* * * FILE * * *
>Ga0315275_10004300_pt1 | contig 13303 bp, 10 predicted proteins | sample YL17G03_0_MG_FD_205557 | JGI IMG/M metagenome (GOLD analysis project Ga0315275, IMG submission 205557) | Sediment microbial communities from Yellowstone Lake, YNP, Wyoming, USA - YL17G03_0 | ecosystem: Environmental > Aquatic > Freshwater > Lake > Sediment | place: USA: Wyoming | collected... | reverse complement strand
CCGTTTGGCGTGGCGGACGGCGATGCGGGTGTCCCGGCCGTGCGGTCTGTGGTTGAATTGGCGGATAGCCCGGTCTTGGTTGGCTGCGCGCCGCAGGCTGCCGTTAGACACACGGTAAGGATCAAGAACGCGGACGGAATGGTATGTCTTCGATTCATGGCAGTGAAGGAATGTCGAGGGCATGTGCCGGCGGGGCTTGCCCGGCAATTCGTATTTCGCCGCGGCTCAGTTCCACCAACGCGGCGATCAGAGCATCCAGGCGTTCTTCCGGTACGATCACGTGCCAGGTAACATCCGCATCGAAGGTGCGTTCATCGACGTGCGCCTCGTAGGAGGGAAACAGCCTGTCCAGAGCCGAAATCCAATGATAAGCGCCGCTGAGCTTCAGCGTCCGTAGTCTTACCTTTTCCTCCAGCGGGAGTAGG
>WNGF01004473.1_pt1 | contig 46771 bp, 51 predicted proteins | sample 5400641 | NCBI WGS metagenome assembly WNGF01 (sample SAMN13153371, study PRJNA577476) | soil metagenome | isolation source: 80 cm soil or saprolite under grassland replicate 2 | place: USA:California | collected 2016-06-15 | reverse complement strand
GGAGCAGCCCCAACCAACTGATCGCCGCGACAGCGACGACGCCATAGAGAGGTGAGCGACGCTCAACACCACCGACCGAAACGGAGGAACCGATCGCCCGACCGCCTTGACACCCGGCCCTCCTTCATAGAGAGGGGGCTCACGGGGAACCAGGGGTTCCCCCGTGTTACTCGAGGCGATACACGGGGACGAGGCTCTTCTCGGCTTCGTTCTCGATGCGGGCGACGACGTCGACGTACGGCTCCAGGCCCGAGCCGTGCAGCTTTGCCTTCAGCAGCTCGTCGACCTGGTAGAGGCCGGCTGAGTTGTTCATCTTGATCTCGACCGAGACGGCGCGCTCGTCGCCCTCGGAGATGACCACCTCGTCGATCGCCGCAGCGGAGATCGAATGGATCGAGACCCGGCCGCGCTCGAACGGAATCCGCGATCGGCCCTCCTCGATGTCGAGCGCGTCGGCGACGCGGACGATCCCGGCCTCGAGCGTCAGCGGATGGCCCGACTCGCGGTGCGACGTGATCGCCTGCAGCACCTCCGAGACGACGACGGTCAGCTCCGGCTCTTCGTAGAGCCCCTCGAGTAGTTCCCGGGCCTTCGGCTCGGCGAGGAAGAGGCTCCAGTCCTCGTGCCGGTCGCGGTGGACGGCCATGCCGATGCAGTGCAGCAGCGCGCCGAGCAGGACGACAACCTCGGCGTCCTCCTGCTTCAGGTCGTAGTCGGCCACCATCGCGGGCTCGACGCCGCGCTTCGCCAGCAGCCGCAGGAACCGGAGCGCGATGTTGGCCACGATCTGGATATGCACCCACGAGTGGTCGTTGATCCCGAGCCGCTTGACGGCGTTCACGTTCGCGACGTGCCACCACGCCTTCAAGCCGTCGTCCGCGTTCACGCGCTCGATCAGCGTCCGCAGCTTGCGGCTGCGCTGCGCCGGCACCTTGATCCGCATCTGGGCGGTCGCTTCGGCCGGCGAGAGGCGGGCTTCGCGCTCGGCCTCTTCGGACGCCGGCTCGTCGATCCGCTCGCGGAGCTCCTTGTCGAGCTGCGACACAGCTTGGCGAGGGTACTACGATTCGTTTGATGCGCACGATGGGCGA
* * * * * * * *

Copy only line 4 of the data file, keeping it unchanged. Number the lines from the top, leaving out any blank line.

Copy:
GGAGCAGCCCCAACCAACTGATCGCCGCGACAGCGACGACGCCATAGAGAGGTGAGCGACGCTCAACACCACCGACCGAAACGGAGGAACCGATCGCCCGACCGCCTTGACACCCGGCCCTCCTTCATAGAGAGGGGGCTCACGGGGAACCAGGGGTTCCCCCGTGTTACTCGAGGCGATACACGGGGACGAGGCTCTTCTCGGCTTCGTTCTCGATGCGGGCGACGACGTCGACGTACGGCTCCAGGCCCGAGCCGTGCAGCTTTGCCTTCAGCAGCTCGTCGACCTGGTAGAGGCCGGCTGAGTTGTTCATCTTGATCTCGACCGAGACGGCGCGCTCGTCGCCCTCGGAGATGACCACCTCGTCGATCGCCGCAGCGGAGATCGAATGGATCGAGACCCGGCCGCGCTCGAACGGAATCCGCGATCGGCCCTCCTCGATGTCGAGCGCGTCGGCGACGCGGACGATCCCGGCCTCGAGCGTCAGCGGATGGCCCGACTCGCGGTGCGACGTGATCGCCTGCAGCACCTCCGAGACGACGACGGTCAGCTCCGGCTCTTCGTAGAGCCCCTCGAGTAGTTCCCGGGCCTTCGGCTCGGCGAGGAAGAGGCTCCAGTCCTCGTGCCGGTCGCGGTGGACGGCCATGCCGATGCAGTGCAGCAGCGCGCCGAGCAGGACGACAACCTCGGCGTCCTCCTGCTTCAGGTCGTAGTCGGCCACCATCGCGGGCTCGACGCCGCGCTTCGCCAGCAGCCGCAGGAACCGGAGCGCGATGTTGGCCACGATCTGGATATGCACCCACGAGTGGTCGTTGATCCCGAGCCGCTTGACGGCGTTCACGTTCGCGACGTGCCACCACGCCTTCAAGCCGTCGTCCGCGTTCACGCGCTCGATCAGCGTCCGCAGCTTGCGGCTGCGCTGCGCCGGCACCTTGATCCGCATCTGGGCGGTCGCTTCGGCCGGCGAGAGGCGGGCTTCGCGCTCGGCCTCTTCGGACGCCGGCTCGTCGATCCGCTCGCGGAGCTCCTTGTCGAGCTGCGACACAGCTTGGCGAGGGTACTACGATTCGTTTGATGCGCACGATGGGCGA